US scoffs as Bosnian Serb leader claims he can spy on US
SARAJEVO, Bosnia-Herzegovina (AP) — The U.S. Embassy in Sarajevo on Thursday described claims by the Bosnian Serb leader that his security services are eavesdropping on the American ambassador to Sarajevo as “blustering” and added that his separatist policies are “gambling” with the future of the Serb entity in the Balkan state.
Milorad Dodik, a member of Bosnia’s tripartite presidency, claimed at a pre-election rally Wednesday that the Bosnian Serb spying agency is now capable of listening to the conversations by U.S. Ambassador Michael Murphy and his staff.
“We also listening in on to them now, it’s not only them listening in on us,” Dodik told his supporters. “I know what they are talking about.”
He said this was not possible to do this just a few years ago.
“What we say in private is the same as what we say in public — the United States remains committed to Bosnia and Herzegovina’s sovereignty, territorial integrity, and multiethnic character and we will respond to any destabilizing, anti-Dayton activity,” the U.S. Embassy tweeted, referring to a 1995 peace deal reached in Dayton, Ohio, between Bosniaks, Serbs and Croats that ended a war that left at least 100,000 people dead and millions homeless.
Although the peace deal ended the bloodshed, it left Bosnia deeply divided between the Bosniak-Croat federation and the Serb entity called Republika Srpska. Dodik has openly been striving to split the Serb entity from Bosnia and join it with neighboring Serbia.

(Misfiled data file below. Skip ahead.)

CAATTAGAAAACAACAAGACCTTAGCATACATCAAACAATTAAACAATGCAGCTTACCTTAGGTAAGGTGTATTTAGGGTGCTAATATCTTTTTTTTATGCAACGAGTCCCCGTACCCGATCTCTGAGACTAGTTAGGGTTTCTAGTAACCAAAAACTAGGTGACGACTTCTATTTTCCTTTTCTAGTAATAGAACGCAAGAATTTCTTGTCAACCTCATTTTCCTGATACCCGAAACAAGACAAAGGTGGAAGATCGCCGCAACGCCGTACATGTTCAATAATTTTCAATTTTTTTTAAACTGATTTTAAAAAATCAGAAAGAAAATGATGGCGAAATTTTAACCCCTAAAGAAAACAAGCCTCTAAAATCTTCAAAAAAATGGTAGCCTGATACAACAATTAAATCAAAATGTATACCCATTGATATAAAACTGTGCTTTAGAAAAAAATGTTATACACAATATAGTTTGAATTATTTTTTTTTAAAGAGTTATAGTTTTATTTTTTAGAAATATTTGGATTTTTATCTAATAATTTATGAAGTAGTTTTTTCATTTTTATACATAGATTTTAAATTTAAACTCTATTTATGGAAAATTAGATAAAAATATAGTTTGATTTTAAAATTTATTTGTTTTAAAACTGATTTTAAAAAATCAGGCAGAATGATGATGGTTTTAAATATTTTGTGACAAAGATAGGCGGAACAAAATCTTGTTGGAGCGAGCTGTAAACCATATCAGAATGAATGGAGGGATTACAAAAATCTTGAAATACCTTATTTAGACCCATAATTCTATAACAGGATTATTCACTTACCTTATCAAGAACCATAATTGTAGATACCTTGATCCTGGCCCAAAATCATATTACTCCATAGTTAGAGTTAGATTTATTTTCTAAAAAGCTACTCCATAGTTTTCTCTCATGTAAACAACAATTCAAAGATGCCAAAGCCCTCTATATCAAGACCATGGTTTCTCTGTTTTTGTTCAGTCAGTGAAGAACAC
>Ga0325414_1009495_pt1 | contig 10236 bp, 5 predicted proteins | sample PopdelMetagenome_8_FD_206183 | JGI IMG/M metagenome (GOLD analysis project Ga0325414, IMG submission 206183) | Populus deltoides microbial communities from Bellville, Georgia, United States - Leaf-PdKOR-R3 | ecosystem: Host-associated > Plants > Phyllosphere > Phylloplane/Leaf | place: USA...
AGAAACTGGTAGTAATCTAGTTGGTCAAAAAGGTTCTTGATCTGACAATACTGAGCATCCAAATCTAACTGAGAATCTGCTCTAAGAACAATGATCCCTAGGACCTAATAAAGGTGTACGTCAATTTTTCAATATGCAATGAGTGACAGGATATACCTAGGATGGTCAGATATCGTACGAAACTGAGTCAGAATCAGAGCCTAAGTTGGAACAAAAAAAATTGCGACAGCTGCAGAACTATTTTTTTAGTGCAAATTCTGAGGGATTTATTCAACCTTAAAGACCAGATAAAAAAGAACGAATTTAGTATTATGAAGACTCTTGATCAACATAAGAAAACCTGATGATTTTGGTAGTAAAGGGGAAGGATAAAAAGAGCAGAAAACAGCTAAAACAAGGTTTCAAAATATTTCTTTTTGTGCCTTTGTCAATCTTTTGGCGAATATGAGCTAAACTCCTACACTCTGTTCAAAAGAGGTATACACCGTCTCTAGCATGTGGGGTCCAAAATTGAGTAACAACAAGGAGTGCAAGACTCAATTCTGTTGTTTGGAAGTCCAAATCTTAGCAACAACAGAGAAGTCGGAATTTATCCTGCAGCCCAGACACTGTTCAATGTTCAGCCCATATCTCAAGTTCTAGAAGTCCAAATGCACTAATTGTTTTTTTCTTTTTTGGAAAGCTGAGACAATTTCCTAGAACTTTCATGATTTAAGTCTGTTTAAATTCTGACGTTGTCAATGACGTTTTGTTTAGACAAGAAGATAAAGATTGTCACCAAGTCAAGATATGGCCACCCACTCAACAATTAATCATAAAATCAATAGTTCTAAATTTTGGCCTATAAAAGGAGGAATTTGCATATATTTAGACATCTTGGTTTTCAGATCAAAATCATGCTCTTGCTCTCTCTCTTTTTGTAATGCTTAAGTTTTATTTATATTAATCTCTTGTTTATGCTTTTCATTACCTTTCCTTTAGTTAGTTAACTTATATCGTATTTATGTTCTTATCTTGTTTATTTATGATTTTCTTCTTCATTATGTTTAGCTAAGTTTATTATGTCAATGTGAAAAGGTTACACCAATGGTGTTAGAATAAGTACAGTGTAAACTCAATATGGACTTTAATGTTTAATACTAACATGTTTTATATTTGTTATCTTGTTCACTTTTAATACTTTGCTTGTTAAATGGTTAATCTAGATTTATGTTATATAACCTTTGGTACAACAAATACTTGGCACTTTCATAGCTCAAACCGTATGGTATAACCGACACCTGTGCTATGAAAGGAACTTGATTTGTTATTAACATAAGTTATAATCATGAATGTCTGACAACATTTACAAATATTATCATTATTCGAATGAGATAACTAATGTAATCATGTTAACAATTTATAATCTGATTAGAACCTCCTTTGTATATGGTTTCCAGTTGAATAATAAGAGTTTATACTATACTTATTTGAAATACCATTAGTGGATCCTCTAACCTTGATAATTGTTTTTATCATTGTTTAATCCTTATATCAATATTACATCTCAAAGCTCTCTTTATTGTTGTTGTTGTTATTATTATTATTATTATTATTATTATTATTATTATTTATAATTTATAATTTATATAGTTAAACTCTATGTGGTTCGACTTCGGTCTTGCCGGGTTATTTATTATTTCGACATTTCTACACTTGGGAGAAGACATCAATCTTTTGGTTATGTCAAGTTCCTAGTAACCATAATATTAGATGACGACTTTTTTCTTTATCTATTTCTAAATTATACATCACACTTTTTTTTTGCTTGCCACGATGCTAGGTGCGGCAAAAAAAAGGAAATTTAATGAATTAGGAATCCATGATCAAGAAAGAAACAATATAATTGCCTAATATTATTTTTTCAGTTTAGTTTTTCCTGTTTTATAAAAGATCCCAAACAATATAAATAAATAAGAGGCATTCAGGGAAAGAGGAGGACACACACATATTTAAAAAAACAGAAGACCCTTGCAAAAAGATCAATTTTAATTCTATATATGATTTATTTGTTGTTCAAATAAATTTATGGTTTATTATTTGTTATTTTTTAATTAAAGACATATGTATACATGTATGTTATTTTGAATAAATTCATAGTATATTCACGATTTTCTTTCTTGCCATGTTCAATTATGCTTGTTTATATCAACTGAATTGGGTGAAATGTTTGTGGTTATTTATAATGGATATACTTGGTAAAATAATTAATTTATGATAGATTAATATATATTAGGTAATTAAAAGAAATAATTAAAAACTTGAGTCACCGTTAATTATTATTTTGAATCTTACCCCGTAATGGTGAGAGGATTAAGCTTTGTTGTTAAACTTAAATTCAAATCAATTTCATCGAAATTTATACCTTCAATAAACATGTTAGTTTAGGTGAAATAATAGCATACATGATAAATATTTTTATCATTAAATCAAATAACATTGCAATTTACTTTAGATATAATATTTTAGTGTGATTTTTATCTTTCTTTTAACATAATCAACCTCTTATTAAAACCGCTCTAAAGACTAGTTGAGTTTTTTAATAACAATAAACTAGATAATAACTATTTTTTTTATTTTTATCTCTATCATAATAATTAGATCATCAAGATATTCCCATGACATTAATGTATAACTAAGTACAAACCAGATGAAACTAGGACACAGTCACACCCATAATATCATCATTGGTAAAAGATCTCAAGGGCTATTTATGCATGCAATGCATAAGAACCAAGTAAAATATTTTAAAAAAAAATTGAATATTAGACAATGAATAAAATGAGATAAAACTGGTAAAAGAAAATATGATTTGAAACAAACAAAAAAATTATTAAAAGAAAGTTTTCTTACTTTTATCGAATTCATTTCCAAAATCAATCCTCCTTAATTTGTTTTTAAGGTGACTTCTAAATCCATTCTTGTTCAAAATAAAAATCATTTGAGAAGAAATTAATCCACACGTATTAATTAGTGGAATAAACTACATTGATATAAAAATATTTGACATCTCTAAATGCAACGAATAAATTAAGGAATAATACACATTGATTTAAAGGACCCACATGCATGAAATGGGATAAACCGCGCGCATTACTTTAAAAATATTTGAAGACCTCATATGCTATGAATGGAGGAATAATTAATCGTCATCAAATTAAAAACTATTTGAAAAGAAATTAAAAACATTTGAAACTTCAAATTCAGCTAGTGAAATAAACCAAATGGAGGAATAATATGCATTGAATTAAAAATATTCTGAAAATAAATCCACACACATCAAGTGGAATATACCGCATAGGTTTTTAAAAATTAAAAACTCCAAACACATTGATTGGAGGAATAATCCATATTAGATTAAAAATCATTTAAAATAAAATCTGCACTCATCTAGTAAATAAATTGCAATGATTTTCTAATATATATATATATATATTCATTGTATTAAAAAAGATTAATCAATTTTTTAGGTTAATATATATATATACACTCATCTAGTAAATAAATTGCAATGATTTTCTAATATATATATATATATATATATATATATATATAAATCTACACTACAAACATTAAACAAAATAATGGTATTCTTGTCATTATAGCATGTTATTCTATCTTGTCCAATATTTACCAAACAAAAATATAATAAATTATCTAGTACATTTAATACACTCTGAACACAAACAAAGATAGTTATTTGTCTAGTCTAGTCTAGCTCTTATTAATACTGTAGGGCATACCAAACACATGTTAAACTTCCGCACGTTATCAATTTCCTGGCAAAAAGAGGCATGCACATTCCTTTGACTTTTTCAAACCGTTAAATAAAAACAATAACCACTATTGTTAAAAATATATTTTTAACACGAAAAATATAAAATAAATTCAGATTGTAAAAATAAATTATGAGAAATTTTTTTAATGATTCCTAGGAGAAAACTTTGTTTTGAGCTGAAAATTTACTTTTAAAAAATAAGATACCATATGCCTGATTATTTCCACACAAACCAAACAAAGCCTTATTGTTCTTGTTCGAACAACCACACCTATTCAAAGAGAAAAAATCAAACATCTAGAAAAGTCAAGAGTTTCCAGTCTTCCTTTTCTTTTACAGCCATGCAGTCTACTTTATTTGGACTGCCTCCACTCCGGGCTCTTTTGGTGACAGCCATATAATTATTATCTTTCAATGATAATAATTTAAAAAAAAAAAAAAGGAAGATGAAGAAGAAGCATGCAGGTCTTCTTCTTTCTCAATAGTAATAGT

“All of Mr. Dodik’s blustering cannot change the fundamental fact that the RS is not a state. It is one of BiH’s two entities,” the embassy tweet said. “His pursuit of an “Independent Srpska in BIH” isn’t protecting the RS or its residents, it is gambling with their future.”
Dodik, known for his staunchly pro-Russian stance, has been under U.S. financial and travel sanctions since January after the Biden administration accused him of “corrupt activities” that threaten to destabilize the region.
Media in Bosnia say Dodik is among politicians in more than two dozen countries who since 2014 were paid by Russia in exchange for exerting pro-Kremlin influence. According to a newly declassified review by U.S. intelligence agencies Russia has spent at least $300 million to sway both politics and policy in those states.
There are fears in the West that Russia is — through the Bosnian Serbs and its Balkan ally Serbia — working on destabilizing Bosnia to shift at least part of world attention from its war on Ukraine.
Celebrating a recently established holiday that promotes Serb unity in the Balkans, Dodik said joining Serbia remains the main goal for Bosnian Serbs.
“Today Serbs have two states, Republika Srpska and Serbia, but we will always strive to fight for unity,” he said.
Serbia’s populist President Aleksandar Vucic attended the celebrations in northern Bosnia on Thursday, saying “the historical moment demands that we unite and together defeat the madness that can turn these regions into a slaughterhouse again.”